South Africa’s domestic tourism season will likely only start in December, foresees Minister of Tourism Mmamoloko Kubayi-Ngubane.

At the same time, the country’s international tourism season for 2020 will likely end up only having consisted of January and February, due to the coronavirus (Covid-19) pandemic which arrived in early March.

Experts have indicated that the pandemic might peak in SA in September after which it is expected to take at least two to three months for the situation to stabilise.

Kubayi-Ngubane is hopeful that her department, in conjunction with SA Tourism could have a tourism recovery plan ready by late May.

“We need to build incentives and be more focused on the domestic tourism market by, for instance looking at aspects like pricing for local tourists. For this one needs research and analysis,” the minister said during a webcast hosted by SA Tourism on Wednesday.

Sisa Ntshona, CEO of SA Tourism, foresees that the recovery of the local industry will likely be led by domestic tourism and business travellers.

Asked about job losses in the tourism industry due to the pandemic and resultant travel and social restrictions, Kubayi-Ngubane said one needs to keep a delicate balance between protecting people from the virus and enabling economic activities.

“Remember, if we do not manage the virus better, it will end up shutting the economy down as more and more establishments are forced to close due to the spread of infections,” she cautioned.

The Travel and Tourism sector faces a staggering 100 million jobs losses globally due to the coronavirus pandemic, according to the latest research by the World Travel & Tourism Council (WTTC). This is a 30% higher estimate than the one they had about a month ago.

For Africa the industry body expects tourism industry job losses could go as high as 7.6 million. The council estimated that SA’s tourism industry provided jobs for more than 700 000 people by 2019. 

According to WTTC president and CEO Gloria Guevara, travel and tourism is the backbone of the global economy.

“Without the travel and tourism industry global economies will struggle to recover in any meaningful way,” she said in a statement.

The Department of Tourism has established a R200 million Covid-19 financial fund to help small and medium-sized businesses in the sector with a turnover of under R2.5 million. To receive aid, businesses would have to prove they are in distress because of the impact of the pandemic. Aid will be capped at R50 000 per business.

Trade union Solidarity and its civil rights associate, AfriForum, have challenged Kubayi Ngubane’s decision to use broad-based black economic empowerment scores to determine who is eligible for the R200m in emergency funding. A judgment in the case is possibly expected by the end of the week.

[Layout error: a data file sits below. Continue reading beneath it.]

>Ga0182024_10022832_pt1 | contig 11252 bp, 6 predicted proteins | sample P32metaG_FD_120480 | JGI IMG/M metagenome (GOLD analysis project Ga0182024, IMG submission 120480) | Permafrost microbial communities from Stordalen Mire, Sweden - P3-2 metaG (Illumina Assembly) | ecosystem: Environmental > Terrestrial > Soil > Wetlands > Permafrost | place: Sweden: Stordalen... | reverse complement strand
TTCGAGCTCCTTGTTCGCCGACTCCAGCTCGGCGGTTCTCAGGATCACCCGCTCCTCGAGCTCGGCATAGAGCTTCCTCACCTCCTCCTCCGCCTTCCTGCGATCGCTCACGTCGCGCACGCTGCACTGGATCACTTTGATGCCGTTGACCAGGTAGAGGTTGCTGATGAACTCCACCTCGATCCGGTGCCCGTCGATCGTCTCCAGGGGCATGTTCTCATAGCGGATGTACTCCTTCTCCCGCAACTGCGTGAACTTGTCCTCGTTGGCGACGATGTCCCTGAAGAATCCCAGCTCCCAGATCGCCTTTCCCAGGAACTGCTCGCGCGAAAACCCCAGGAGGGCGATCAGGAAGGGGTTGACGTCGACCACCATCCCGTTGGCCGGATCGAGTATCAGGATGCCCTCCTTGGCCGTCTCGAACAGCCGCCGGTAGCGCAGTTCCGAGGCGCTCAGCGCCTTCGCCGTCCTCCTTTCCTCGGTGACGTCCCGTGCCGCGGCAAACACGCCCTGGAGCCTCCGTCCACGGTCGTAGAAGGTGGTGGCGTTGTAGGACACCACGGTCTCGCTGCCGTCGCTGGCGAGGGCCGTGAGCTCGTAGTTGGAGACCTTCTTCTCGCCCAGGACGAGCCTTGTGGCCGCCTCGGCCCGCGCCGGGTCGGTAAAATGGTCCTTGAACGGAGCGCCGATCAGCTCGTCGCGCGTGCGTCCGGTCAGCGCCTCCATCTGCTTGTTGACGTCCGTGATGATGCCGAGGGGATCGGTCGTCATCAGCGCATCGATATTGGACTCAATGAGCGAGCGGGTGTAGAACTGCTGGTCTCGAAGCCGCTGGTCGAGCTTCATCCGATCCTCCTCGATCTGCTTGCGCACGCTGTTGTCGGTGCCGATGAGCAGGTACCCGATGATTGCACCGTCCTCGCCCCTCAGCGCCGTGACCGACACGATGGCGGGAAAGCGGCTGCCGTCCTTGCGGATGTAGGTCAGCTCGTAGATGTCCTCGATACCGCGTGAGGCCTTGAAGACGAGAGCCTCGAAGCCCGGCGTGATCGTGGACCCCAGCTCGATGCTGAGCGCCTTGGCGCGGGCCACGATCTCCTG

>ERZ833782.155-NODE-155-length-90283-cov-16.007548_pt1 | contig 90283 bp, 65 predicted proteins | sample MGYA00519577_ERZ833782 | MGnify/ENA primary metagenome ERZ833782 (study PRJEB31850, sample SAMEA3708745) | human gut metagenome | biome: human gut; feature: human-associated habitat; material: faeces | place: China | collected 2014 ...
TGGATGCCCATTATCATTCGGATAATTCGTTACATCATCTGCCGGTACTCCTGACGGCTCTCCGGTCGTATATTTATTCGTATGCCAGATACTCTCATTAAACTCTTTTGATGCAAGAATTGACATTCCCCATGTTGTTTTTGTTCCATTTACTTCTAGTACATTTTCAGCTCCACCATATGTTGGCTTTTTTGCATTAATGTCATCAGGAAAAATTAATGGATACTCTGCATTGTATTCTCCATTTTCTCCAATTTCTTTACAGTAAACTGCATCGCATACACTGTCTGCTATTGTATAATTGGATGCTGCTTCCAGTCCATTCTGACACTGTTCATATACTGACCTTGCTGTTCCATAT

READ: Coronavirus | Data shows last of tourism industry as SA knew it

Kubayi-Ngubane finds it frustrating that she is has not been able to start distribution of the funds due the court case.

She explained that BBBEE codes have been adopted by the tourism sector and it is also the law of the country. She is, therefore, obliged to provide grants in terms thereof “otherwise I can be regarded as a rogue minister with huge consequences”.

“The tourism industry should ask itself what its understanding of the BBBEE requirements is. Do we think it is discriminatory or do we think transformation is not very important to the tourism sector?” she asked.

Furthermore, her department is providing assistance to the industry for claiming UIF due to job losses because of the pandemic. So far more than 25 000 such claims have been received.

Going forward

“We need to look at what measures we would need going forward. We are already having international discussions in this regard. A consistent theme is that countries need to develop a coordinated approach to support the tourism sector,” said the minister.

In her view, the tourism industry should also start segmenting itself in terms of low and high risk sectors of potential exposure and spreading of to the virus. The meetings and expo segment might, for instance, be seen as of higher risk.

It also worries her that some seem to blame travellers for bringing the virus to the country. She would not want international travellers to encounter “hostile communities” when they come here.

“What is out of our control would be the opening of borders, the starting of flights and what activities and areas are closed,” she said.

“Yet we do have control in terms of the input we provide by having our voices heard and that then leading to what becomes the regulatory environment for the tourism industry.”

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